Research Ethics: Cultural Context and Influences

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International research made progress over the past years to reduce the so-called 10:90 gap in health research by shifting some of the majority of resources put into a small selection of problems (Benatar & Singer, 2010) into other research areas. Nevertheless, one of Benatar and Singer’s (2010) conclusions remains to increase the capability of conducting research on culturally diverse populations. Jerzi (2016) is seeing the psychological body of knowledge being based mainly on an American and European point of view and suggests improving research validity by including more varied cultural settings.

Indeed, there is more and more cross-cultural research performed across the globe, and as a result, the code of ethics need to be adapted accordingly too (Leong & Lyons, 2010). It is less about the absence of guidelines than how ethical principles may apply in different cultural contexts, like for example the different notion of personal autonomy in terms of respect for people in individualist and collectivist cultures (Durham, 2014). Furthermore, Davis (2003) pointed to the taboo of acknowledging culture as an influence for research misconduct and should be the subject of objective investigation. For such endeavors, detailed distinctions between universal ethical principles and culturally accepted forms of behavior have to be agreed upon (Durham, 2014). As a result, scientific values (Ryen, 2008), cross-cultural equivalence of measurement standards (Davidov, Meuleman, Cieciuch, Schmidt, & Billiet (2014), and epistemological ways of inquiry such as exemplar methods that are mainly used to learn about more spiritually flavored mental concepts, may complement the means to better understand cultural context (King, Oakes Mueller, and Furrow, 2013). Shordike et al. (2017) point also to the need for methodological development related to trustful inter-cultural research team collaboration. With the goal to improve the quality of the knowledge produced, Cottey (2016) suggests the implementation of a continuous review process into the scientific method to reduce anonymity and to foster a more cooperative research culture for the long haul. Hwang (2016) is using the term ‘third wave of psychology’ to depict an even more culturally influenced scientific field of psychology that is building the links between universal psychological constructs and distinct mental mechanisms from endemic cultures. This is proposed to be done by eventually integrating three specific components, which are “philosophical reflection, theoretical construction, and empirical research (Hwang, 2016, p. 97).”

The examples of awareness and progress as demonstrated above hopefully provide for fruitful joint international research work that has sound ethical practices at its core, allowing for diversity reflected in an appropriate variety of approaches, methodologies, and interpretations that are taking indigenous needs and concerns into account.



Benatar, S. R., & Singer, P. A. (2010). Responsibilities in international research: A new look revisited. Journal Of Medical Ethics: Journal Of The Institute Of Medical Ethics, 36(4), 194-197. doi:10.1136/jme.2009.032672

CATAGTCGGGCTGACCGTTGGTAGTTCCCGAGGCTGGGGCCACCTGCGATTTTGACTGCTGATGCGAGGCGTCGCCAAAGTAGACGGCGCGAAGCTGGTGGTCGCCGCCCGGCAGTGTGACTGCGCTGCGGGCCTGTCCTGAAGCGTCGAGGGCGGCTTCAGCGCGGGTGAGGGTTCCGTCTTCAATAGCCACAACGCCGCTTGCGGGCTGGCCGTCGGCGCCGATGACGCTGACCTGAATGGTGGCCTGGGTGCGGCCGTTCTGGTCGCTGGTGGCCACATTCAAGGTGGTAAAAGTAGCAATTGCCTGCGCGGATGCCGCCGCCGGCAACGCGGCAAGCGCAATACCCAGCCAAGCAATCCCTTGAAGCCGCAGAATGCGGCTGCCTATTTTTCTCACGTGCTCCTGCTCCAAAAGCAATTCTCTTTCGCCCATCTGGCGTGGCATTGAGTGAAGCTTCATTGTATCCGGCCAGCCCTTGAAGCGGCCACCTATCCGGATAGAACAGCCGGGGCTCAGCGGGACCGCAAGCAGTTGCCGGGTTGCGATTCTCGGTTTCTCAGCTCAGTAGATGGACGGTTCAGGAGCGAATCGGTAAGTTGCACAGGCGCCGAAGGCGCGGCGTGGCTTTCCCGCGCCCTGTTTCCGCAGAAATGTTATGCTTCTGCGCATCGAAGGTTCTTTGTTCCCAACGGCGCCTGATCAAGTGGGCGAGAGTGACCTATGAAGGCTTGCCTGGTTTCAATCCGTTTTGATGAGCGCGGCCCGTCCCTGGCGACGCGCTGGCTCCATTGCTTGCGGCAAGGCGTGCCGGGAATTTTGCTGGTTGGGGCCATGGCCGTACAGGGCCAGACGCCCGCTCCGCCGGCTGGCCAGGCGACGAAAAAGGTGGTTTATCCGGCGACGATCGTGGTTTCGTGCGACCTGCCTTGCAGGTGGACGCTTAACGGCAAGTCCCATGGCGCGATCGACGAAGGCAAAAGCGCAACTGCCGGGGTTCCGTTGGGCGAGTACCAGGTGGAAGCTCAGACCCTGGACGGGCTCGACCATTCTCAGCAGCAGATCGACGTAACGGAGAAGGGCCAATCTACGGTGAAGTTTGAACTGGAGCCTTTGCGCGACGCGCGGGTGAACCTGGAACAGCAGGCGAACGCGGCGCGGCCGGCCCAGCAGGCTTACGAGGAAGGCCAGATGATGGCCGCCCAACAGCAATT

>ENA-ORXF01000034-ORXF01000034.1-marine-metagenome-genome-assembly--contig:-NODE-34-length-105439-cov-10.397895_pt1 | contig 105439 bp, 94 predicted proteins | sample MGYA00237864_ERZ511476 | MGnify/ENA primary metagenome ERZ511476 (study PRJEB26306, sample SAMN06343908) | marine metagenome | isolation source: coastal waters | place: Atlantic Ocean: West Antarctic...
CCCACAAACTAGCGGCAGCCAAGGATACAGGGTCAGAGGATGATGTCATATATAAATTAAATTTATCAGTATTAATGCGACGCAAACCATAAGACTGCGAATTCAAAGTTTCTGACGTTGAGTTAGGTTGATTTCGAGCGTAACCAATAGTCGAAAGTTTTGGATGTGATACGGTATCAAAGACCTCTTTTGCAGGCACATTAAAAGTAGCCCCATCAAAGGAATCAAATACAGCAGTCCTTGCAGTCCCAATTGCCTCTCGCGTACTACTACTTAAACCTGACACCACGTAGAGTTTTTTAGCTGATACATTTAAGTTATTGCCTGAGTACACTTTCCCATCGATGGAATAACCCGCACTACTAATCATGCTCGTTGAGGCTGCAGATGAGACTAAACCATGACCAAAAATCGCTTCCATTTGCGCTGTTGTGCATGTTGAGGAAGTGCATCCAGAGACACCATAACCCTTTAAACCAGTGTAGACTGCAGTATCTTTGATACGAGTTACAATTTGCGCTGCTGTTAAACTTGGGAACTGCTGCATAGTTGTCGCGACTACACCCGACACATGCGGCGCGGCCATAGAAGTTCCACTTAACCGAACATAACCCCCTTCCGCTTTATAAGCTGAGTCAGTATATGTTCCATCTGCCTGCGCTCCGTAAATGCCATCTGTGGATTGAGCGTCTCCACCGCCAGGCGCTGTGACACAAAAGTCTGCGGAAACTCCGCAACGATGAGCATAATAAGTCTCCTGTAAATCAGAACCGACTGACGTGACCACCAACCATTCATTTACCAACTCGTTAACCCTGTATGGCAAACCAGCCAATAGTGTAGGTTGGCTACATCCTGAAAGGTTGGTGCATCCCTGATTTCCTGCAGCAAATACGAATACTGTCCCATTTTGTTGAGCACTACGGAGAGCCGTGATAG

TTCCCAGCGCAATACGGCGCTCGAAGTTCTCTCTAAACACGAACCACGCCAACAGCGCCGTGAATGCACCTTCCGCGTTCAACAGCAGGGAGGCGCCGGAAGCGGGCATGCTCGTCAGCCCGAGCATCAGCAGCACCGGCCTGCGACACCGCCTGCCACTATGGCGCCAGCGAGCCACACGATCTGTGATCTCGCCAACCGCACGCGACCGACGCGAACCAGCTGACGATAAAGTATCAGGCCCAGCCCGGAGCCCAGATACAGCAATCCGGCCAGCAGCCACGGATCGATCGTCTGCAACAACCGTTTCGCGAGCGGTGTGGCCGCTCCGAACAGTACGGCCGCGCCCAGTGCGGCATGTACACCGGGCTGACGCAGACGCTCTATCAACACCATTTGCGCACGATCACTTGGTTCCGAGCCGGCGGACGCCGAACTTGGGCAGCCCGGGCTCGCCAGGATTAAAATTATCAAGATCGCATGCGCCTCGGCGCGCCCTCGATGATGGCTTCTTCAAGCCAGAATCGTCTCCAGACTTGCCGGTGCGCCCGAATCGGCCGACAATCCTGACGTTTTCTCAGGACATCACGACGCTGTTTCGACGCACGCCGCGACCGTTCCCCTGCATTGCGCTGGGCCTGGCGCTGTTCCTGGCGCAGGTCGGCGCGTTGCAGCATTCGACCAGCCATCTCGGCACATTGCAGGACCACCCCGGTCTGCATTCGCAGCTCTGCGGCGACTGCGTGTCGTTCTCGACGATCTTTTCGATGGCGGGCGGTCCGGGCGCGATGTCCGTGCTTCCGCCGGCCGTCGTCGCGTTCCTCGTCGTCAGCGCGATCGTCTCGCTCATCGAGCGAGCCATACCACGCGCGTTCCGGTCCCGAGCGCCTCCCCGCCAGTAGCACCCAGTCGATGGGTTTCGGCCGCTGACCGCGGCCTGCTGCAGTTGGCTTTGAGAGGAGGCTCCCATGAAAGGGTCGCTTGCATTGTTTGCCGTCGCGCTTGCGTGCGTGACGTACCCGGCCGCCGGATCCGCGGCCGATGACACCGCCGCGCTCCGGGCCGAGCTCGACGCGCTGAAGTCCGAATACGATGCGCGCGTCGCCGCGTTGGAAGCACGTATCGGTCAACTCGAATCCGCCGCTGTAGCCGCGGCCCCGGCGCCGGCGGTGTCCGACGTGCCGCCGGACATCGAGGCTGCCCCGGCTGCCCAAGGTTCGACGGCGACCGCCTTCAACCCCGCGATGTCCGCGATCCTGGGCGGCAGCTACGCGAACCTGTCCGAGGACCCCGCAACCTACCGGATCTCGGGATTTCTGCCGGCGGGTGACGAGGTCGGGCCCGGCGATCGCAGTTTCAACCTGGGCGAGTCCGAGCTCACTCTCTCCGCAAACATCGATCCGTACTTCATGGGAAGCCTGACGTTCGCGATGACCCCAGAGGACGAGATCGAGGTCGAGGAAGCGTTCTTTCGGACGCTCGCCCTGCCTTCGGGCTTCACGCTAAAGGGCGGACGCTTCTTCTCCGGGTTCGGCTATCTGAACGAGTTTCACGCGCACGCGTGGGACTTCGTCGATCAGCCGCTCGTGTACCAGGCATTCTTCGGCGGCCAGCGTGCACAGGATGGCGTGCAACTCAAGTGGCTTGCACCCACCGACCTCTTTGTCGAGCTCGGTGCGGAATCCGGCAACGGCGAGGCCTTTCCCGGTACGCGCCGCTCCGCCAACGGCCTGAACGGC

Cottey, A. (2016). Reducing Ethical Hazards in Knowledge Production. Science And Engineering Ethics, 22(2), 367-389. doi:10.1007/s11948-015-9651-3

Davidov, E., Meuleman, B., Cieciuch, J., Schmidt, P., & Billiet, J. (2014). Measurement Equivalence in Cross-National Research. Annual Review Of Sociology, 4055. doi:10.1146/annurev-soc-071913-043137

Davis, M. S. (2003). The role of culture in research misconduct. Accountability In Research, 10(3), 189-201.

Durham, J. (2014). Ethical challenges in cross-cultural research: a student researcher’s perspective. Australian And New Zealand Journal Of Public Health, 38(6), 509-512. doi:10.1111/1753-6405.12286

Hwang, K. (2016). Philosophical switch for the third wave of psychology in the age of globalization. Japanese Psychological Research, 58(1), 97-109. doi:10.1111/jpr.12085

Jerzy Marian, B. (2016). Towards a comprehensive model of scientific research and professional practice in psychology. Current Issues In Personality Psychology, Vol 4, Iss 1, Pp 1-10 (2016), (1), 1. doi:10.5114/cipp.2016.58442

King, P. E., Oakes Mueller, R. A., & Furrow, J. (2013). Cultural and Contextual Issues in Exemplar Research. New Directions For Child & Adolescent Development, 2013(142), 41-58. doi:10.1002/cad.20048

Leong, F. L., & Lyons, B. (2010). Ethical Challenges for Cross-Cultural Research Conducted by Psychologists from the United States. Ethics And Behavior, 20(3-4), 250-264.

Ryen, A. (2008). Trust in cross-cultural research: the puzzle of epistemology, research ethics and context. Qualitative Social Work, 7(4), 448-465.

Shordike, A., Hocking, C., Bunrayong, W., Vittayakorn, S., Rattakorn, P., Pierce, D., & Wright-St Clair, V. A. (2017). Research as relationship: Engaging with ethical intent. International Journal Of Social Research Methodology: Theory & Practice, 20(3), 285-298. doi:10.1080/13645579.2017.1287874

  • As you know, I am following a course Existential Well-Being Counseling. One of the approaches which attacked me too enroll, is the multi-cultural approach. In a still growing multi-cultural society, I share your hope research will cooperate internationally more often. I believe there is lot the learn about, and from each others differences.

    • Hi Patty. Thanks for sharing your view. As you say, cultural differences and related social learning indeed is crucial to understand. I just remembered the following: “Diversity is the one true thing we all have in common. Celebrate it every day.” – Unknown